Just before the opening night performance of Ensemble’s new production of Educating Rita, one of my friends overheard an audience member say to their companion about the play: “This is the real deal: it’s British.”
It’s a pretty hilarious statement given that Willy Russell’s 1980 comedy is about a young Liverpudlian hairdresser who goes to open college in an effort to gain a new “culture”, which she believes to be superior to her own working class one. Australian audiences have a long tradition of denigrating their own culture, while rightly or wrongly elevating other work from the Western canon. (John Misto’s Australian play The Shoehorn Sonata is playing in repertory with Educating Rita at Ensemble, and I’d say Misto’s play stands up in 2015 as the more accomplished piece of writing.)
Rita (Catherine McGraffin) is sick to death of her day-to-day working class existence and wants to discover something “greater”, so she enrols in a course in English literature. Her tutor is Frank (Mark Kilmurry), a formerly eminent professor who has been forced to take on the job to pay for his alcoholism.
Frank is initially frustrated at having to pass on his knowledge to this young student, but she’s got a “working class charm” and a way of approaching the classics which opens his eyes to their true human potential, outside the cold literary analysis he’s used to. But the more Rita learns, the more she inevitably changes, and it’s a shift Frank isn’t happy with.
I suppose it is the “real deal” in most senses. It’s been widely loved, studied and performed over the last three decades, but that doesn’t necessarily mean it’s all that relevant for a Sydney audience today. Sure, class and culture are still at the very centre of how our society operates and organises itself, but there are better, more immediate texts which tackle these same themes.
Thankfully, Russell’s play has been given a loving, astute production by director Mark Kilmurry (who also stars as Frank) which hits all the right notes and faithfully brings the wit and fun (and constant literary references) of Russell’s words to the stage. There’s a sense of rhythm and comedy, which keeps the two-hander chugging along.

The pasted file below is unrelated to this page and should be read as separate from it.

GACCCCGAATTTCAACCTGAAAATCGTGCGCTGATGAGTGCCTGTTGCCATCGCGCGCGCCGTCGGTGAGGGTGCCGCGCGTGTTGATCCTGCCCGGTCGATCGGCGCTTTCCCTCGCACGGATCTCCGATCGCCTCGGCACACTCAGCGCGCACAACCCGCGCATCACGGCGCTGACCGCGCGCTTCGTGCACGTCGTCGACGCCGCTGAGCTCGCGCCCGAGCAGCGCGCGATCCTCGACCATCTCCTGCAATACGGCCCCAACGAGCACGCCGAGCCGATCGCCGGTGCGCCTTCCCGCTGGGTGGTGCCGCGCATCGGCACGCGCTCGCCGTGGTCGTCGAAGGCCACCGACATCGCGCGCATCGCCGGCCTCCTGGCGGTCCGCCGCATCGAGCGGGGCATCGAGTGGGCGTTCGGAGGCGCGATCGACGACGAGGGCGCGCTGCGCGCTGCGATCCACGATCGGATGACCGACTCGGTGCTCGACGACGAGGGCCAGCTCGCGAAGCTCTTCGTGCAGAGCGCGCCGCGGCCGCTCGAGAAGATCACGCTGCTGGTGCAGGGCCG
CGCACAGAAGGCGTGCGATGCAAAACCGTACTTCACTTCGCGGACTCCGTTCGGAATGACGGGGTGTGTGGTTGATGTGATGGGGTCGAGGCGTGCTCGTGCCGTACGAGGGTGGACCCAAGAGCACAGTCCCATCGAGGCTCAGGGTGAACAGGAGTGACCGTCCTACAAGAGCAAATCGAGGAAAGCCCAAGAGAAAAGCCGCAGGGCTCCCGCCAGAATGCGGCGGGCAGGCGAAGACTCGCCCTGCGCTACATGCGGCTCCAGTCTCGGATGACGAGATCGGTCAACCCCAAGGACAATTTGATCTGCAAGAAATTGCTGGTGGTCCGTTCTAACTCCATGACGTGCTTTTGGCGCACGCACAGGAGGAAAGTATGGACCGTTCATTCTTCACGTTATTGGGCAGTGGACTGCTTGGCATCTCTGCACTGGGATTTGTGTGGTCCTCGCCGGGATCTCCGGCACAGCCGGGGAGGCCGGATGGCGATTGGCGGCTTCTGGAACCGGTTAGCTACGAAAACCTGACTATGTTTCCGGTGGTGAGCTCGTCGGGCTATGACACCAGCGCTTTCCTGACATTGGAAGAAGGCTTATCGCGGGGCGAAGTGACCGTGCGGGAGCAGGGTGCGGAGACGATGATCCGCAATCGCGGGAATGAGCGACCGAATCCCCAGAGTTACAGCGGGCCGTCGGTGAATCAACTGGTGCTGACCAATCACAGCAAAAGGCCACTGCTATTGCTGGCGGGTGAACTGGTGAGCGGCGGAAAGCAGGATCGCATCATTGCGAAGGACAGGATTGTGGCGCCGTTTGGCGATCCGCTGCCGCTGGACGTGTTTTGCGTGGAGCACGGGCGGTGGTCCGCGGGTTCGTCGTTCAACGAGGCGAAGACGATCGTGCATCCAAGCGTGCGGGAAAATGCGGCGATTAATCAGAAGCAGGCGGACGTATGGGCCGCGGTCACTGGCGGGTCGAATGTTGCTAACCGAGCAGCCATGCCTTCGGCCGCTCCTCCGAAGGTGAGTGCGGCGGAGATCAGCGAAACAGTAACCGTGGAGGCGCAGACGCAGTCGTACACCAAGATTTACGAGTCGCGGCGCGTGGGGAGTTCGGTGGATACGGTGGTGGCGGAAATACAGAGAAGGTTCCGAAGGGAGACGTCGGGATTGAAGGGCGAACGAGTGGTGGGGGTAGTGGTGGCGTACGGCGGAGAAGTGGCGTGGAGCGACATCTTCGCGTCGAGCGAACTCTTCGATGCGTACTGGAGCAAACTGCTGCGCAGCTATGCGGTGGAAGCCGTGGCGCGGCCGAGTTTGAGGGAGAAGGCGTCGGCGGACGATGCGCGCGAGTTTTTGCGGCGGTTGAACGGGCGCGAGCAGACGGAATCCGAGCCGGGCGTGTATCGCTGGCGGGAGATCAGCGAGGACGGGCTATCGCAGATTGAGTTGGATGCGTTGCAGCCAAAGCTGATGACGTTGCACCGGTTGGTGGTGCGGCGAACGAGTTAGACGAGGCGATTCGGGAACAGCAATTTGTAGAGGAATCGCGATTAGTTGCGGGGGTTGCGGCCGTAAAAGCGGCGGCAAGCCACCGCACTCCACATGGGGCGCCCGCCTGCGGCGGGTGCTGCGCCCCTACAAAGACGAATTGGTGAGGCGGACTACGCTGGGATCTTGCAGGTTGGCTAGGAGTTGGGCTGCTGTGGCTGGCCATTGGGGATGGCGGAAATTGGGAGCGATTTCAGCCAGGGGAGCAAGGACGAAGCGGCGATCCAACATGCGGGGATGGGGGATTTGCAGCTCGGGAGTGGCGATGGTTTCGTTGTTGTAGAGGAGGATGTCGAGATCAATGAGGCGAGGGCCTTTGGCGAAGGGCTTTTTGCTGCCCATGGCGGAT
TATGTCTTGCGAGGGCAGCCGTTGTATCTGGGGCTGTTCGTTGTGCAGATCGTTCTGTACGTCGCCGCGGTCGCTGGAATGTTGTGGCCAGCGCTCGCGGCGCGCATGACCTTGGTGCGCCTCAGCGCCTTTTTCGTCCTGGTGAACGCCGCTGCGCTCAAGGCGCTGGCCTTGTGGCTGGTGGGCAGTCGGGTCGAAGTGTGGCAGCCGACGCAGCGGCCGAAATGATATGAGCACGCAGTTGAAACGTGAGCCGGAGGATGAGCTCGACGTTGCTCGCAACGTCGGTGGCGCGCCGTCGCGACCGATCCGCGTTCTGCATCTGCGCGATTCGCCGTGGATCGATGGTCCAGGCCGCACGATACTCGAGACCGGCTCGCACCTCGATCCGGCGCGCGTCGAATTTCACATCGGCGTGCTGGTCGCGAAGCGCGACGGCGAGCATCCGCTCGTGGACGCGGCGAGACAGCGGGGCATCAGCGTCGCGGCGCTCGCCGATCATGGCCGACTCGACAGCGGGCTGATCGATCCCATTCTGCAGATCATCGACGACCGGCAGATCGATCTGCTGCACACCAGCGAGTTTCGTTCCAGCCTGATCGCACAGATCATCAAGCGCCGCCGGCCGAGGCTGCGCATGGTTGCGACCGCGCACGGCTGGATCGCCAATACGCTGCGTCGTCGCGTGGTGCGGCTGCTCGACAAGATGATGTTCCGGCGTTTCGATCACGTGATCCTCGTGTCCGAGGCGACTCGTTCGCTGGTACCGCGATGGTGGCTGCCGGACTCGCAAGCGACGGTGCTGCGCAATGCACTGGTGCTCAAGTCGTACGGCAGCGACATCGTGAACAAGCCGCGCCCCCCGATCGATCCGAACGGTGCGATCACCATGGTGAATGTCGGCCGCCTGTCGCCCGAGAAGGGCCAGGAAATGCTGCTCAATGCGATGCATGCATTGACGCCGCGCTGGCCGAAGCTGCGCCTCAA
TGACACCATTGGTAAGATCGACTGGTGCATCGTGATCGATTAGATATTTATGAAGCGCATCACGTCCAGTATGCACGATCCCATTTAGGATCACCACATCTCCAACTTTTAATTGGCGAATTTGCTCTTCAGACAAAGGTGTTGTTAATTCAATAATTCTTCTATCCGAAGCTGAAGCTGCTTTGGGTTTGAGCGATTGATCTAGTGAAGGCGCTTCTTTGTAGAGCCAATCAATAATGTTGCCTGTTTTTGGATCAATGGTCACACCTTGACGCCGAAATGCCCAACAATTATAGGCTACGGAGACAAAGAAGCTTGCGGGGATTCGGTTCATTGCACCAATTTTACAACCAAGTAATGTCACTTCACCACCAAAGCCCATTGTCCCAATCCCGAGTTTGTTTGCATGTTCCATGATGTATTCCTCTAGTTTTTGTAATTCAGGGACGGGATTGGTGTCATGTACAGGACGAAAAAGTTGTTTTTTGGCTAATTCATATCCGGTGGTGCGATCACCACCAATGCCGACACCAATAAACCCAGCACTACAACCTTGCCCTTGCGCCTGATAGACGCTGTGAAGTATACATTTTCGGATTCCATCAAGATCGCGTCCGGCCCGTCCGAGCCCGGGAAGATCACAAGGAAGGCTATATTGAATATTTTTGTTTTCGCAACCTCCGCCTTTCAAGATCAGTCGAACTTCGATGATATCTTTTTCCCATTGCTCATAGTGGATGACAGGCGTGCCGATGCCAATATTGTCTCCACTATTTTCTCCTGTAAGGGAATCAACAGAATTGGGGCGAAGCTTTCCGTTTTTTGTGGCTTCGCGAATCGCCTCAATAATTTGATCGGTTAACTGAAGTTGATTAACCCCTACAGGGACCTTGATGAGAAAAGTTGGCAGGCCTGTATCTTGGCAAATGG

McGraffin has played Rita before, and she’s got the Liverpudlian charm, swagger and vocal patterns down to a tee. It’s certainly a dynamic performance, but often feels a little undercooked — there’s a tragic, desperate subtext to Rita that sometimes goes missing. She plays the role broadly enough to get some big laughs from the audience, but they could be even bigger if played with just a touch more sincerity.
Kilmurry turns in the quieter performance, which is an excellent one considering that he stepped into the role at the last minute before opening. Again, he could do with a little more nuance, but that should develop throughout the season.
It also features one of the best designs I’ve seen at Ensemble from Anna Gardiner, with towering bookshelves and a large frosted window which never overwhelm the space and leave the actors plenty of room to play.
But, for me, the question which keeps hanging over this production is: if you’re wanting to explore the roles which education, class, the “performance” of class and culture play in society, why not do Shaw’s Pygmalion? When Rita premiered, it was very much a Pygmalion for the here and now (it’s a very loose adaptation of Pygmalion). We’re now about as separated from 1980s Liverpool as we are from Edwardian London, and there’s really nothing that Rita does which Pygmalion does not do better.
Or why not commission a new work exploring class here and now? There’s plenty still to be said.